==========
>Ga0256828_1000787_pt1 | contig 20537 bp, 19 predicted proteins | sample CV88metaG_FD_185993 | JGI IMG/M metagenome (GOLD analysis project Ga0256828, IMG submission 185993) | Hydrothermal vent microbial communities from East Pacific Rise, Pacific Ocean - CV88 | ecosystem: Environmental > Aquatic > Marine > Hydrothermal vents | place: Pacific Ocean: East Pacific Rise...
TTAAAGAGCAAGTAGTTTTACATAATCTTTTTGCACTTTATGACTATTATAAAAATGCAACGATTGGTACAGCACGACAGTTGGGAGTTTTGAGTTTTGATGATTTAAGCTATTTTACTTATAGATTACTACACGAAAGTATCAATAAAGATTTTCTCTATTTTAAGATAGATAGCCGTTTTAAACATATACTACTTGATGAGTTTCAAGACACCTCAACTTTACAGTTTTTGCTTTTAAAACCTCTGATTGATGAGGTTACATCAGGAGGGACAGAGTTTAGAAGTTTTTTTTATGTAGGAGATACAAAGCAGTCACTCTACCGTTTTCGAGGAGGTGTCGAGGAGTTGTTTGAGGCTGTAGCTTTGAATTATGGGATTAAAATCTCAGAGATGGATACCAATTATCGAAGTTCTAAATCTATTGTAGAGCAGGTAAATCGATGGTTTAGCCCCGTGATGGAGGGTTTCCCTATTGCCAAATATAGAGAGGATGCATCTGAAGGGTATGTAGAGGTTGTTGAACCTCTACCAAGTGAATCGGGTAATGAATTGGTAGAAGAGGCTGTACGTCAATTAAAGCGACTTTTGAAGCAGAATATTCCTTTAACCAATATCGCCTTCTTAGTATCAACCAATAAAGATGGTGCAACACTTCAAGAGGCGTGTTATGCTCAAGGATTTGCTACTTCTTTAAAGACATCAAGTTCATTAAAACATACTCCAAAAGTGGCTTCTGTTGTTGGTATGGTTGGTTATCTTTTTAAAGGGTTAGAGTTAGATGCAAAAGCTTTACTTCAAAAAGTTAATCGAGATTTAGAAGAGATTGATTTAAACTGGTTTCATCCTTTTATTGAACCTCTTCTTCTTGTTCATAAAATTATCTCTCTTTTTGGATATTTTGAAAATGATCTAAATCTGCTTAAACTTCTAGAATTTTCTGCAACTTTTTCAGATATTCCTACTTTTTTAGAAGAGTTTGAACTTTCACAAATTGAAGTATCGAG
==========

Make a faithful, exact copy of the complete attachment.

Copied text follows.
>Ga0256828_1000787_pt1 | contig 20537 bp, 19 predicted proteins | sample CV88metaG_FD_185993 | JGI IMG/M metagenome (GOLD analysis project Ga0256828, IMG submission 185993) | Hydrothermal vent microbial communities from East Pacific Rise, Pacific Ocean - CV88 | ecosystem: Environmental > Aquatic > Marine > Hydrothermal vents | place: Pacific Ocean: East Pacific Rise...
TTAAAGAGCAAGTAGTTTTACATAATCTTTTTGCACTTTATGACTATTATAAAAATGCAACGATTGGTACAGCACGACAGTTGGGAGTTTTGAGTTTTGATGATTTAAGCTATTTTACTTATAGATTACTACACGAAAGTATCAATAAAGATTTTCTCTATTTTAAGATAGATAGCCGTTTTAAACATATACTACTTGATGAGTTTCAAGACACCTCAACTTTACAGTTTTTGCTTTTAAAACCTCTGATTGATGAGGTTACATCAGGAGGGACAGAGTTTAGAAGTTTTTTTTATGTAGGAGATACAAAGCAGTCACTCTACCGTTTTCGAGGAGGTGTCGAGGAGTTGTTTGAGGCTGTAGCTTTGAATTATGGGATTAAAATCTCAGAGATGGATACCAATTATCGAAGTTCTAAATCTATTGTAGAGCAGGTAAATCGATGGTTTAGCCCCGTGATGGAGGGTTTCCCTATTGCCAAATATAGAGAGGATGCATCTGAAGGGTATGTAGAGGTTGTTGAACCTCTACCAAGTGAATCGGGTAATGAATTGGTAGAAGAGGCTGTACGTCAATTAAAGCGACTTTTGAAGCAGAATATTCCTTTAACCAATATCGCCTTCTTAGTATCAACCAATAAAGATGGTGCAACACTTCAAGAGGCGTGTTATGCTCAAGGATTTGCTACTTCTTTAAAGACATCAAGTTCATTAAAACATACTCCAAAAGTGGCTTCTGTTGTTGGTATGGTTGGTTATCTTTTTAAAGGGTTAGAGTTAGATGCAAAAGCTTTACTTCAAAAAGTTAATCGAGATTTAGAAGAGATTGATTTAAACTGGTTTCATCCTTTTATTGAACCTCTTCTTCTTGTTCATAAAATTATCTCTCTTTTTGGATATTTTGAAAATGATCTAAATCTGCTTAAACTTCTAGAATTTTCTGCAACTTTTTCAGATATTCCTACTTTTTTAGAAGAGTTTGAACTTTCACAAATTGAAGTATCGAG